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Ch 7 stuff

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Across-fiber pattern principle
notion that each receptor responds to a wide range of stimuli and contributes to the perception of every stimulus in its system
Adaptation
decreased response to a stimulus as a result of recent exposure to it
Amplitude
intensity of a sound or other stimulus
Capsaicin
chemical that causes neurons containing substance P to release it suddenly and also directly stimulates pain receptors sensitive to moderate heat
Cochlea
structure in the inner ear containing auditory receptors
Conductive deafness (middle-ear deafness)
hearing loss that occurs if the bones of the middle ear fail to transmit sound waves properly to the cochlea
Cross-adaptation
reduced response to one stimulus because of recent exposure to some other stimulus
Dermatome
area of skin connected to a particular spinal nerve
Endorphins
category of chemicals the body produces that stimulate the same receptors as do opiates
Frequency
number of sound waves per second
Frequency theory
concept that pitch perception depends on differences in frequency of action potentials by auditory neurons
Gate theory
assumption that stimulation of certain nonpain axons in the skin or in the brain can inhibit transmission of pain messages in the spinal cord
Hair cell
type of sensory receptor shaped like a hair; auditory receptors are hair cells
Labeled-line principle
concept that each receptor responds to a limited range of stimuli and has a direct line to the brain
Loudness
perception of the intensity of a sound
Nerve deafness (inner-ear deafness)
hearing loss that results from damage to the cochlea, the hair cells, or the auditory nerve
Nucleus of the tractus solitarius (NTS)
area in the medulla that receives input from taste receptors
Olfaction
sense of smell
Olfactory cells
neurons responsible for the sense of smell, located on the olfactory epithelium in the rear of the nasal air passages
Opioid mechanisms
systems responsive to opiate drugs and similar chemicals
Oval window
membrane of the inner ear, adjacent to the stirrup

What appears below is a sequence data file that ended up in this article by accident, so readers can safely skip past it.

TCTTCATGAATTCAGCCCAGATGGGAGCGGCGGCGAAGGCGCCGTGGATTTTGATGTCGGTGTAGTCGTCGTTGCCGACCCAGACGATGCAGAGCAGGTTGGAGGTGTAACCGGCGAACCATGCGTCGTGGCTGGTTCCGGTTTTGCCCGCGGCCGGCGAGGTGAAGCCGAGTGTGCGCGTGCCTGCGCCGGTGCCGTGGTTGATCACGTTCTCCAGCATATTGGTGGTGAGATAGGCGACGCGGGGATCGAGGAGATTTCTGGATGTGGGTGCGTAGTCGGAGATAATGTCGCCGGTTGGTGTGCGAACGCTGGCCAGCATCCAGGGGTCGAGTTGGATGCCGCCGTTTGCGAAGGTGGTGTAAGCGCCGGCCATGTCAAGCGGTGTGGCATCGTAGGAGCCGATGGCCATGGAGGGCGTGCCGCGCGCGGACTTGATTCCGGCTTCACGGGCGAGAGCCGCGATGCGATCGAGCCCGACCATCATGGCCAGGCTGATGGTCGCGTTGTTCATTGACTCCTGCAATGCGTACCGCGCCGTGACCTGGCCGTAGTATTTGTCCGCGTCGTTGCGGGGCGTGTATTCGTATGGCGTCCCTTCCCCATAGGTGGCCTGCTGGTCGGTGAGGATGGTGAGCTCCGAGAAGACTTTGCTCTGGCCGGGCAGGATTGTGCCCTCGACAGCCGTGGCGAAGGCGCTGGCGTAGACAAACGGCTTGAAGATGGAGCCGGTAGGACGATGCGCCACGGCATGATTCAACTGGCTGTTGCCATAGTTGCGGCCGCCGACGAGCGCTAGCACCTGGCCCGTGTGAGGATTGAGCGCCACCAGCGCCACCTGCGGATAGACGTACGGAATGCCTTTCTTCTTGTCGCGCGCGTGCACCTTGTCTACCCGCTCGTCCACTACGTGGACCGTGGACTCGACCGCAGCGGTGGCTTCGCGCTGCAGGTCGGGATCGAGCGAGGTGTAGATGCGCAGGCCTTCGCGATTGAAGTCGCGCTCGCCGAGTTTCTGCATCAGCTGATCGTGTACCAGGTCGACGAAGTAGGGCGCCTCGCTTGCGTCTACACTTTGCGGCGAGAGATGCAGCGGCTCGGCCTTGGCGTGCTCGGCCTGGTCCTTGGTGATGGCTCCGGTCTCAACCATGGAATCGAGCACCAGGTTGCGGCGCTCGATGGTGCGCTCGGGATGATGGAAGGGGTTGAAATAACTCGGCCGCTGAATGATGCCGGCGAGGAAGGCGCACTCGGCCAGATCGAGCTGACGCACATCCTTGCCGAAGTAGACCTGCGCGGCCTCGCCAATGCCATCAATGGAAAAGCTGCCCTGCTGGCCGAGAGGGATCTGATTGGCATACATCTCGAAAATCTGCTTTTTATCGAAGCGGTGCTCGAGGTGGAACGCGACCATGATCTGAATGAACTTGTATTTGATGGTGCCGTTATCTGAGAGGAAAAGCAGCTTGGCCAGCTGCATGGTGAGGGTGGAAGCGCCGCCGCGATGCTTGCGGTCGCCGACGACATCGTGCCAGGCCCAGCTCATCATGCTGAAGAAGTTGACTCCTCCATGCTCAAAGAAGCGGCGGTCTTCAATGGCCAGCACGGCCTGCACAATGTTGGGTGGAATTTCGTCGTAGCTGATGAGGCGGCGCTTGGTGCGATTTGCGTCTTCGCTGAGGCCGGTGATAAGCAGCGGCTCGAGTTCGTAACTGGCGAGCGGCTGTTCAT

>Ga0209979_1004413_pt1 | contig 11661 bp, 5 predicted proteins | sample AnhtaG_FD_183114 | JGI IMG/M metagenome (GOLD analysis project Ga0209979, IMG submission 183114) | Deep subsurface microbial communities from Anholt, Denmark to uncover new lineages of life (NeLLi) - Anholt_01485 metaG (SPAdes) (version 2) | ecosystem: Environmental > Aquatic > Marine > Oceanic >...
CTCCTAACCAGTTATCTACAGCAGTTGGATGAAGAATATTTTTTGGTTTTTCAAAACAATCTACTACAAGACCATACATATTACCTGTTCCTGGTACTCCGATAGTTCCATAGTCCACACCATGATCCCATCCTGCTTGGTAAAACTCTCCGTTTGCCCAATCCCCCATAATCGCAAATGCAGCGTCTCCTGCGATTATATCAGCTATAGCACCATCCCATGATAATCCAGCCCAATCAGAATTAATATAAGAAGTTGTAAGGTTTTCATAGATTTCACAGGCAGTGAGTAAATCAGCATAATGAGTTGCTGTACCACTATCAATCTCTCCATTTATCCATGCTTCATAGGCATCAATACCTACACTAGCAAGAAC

Pacinian corpuscle
receptor that responds to a sudden displacement of the skin or highfrequency vibration on the skin
Papilla (pl.: papillae)
structure on the surface of the tongue containing taste buds
Periaqueductal gray area
area of the brainstem that is rich in enkephalin synapses
Pheromone
chemical released by one animal that affects the behavior of other members of the same species
Pinna
outer-ear structure of flesh and cartilage that sticks out from each side of the head
Pitch
experience that corresponds to the frequency of a sound
Place theory
concept that pitch perception depends on which part of the inner ear has cells with the greatest activity leve
Placebo
drug or other procedure with no pharmacological effects
Primary auditory cortex (area A1)
area in the temporal lobes in which cells respond best to tones of a particular frequency
Semicircular canal
canal lined with hair cells and oriented in three planes, sensitive to the direction of tilt of the head
Somatosensory system
sensory network that monitors the surface of the body and its movements
Substance P
neurotransmitter released by nerves that are sensitive to pain
Supertasters
people with heightened sensitivity to taste
Synesthesia
experience of one sense in response to stimulation of another sense
Taste buds
structures on the tongue that contain taste receptors
Tinnitus
frequent or constant ringing in the ears
Tympanic membrane
eardrum
Volley principle
tenet that a sound wave of a moderately high pitch may produce a volley of impulses by various fi bers even if no individual fiber can produce impulses in synchrony with the sound waves
Vomeronasal organ (VNO)
set of receptors located near, but separate from, the olfactory receptors
Across species, it appears that the sense organs are most attuned to
biologically useful stimuli.
What is the intensity of a sound wave called?
amplitude
Loudness is to ________ as pitch is to ________.
amplitude; frequency
What is another name for the tympanic membrane?
eardrum
The malleus, incus, and stapes are small bones:
which transmit information from the tympanic membrane to the oval window.
The fact that the various parts of the basilar membrane are tightly bound together is problematic for which of the following?
the place theory
People with massive damage to the primary auditory cortex:
cannot recognize combinations or sequences of sounds.
Conductive deafness is also known as:
middle ear deafness
Damage to the part of the cochlea that sends information about high frequency sounds to the primary auditory cortex could result in:
tinnitus
A sound shadow refers to
how much louder a high-frequency sound is for the ear closest to the sound.
In the otolith organs, the otoliths are calcium carbonate particles that:
push against hair cells when moved.
The function of the semicircular canals is to:
detect movement of the head.
What neurotransmitter is released by axons that carry pain information to the brain?
substance P
The sensory aspect of pain activates the ________ cortex, whereas the emotional aspect activates the ________ cortex.
somatosensory; cingulate
Enkephalins
can interact with the same receptors as morphine.
What process is predicted by the gate theory of pain?
Non-pain information can inhibit pain information.
Antihistamine drugs tend to ________ itching, and opiates tend to ________ itching.
reduce; increase
Which of the following is TRUE about taste receptors?
Are located mainly along the outside edge of the tongue.
One major difference between olfaction and VNO receptors is that:
VNO receptors do not adapt.
One hypothesis of synesthesia is:
that some of the axons from one cortical area have branches into another cortical area.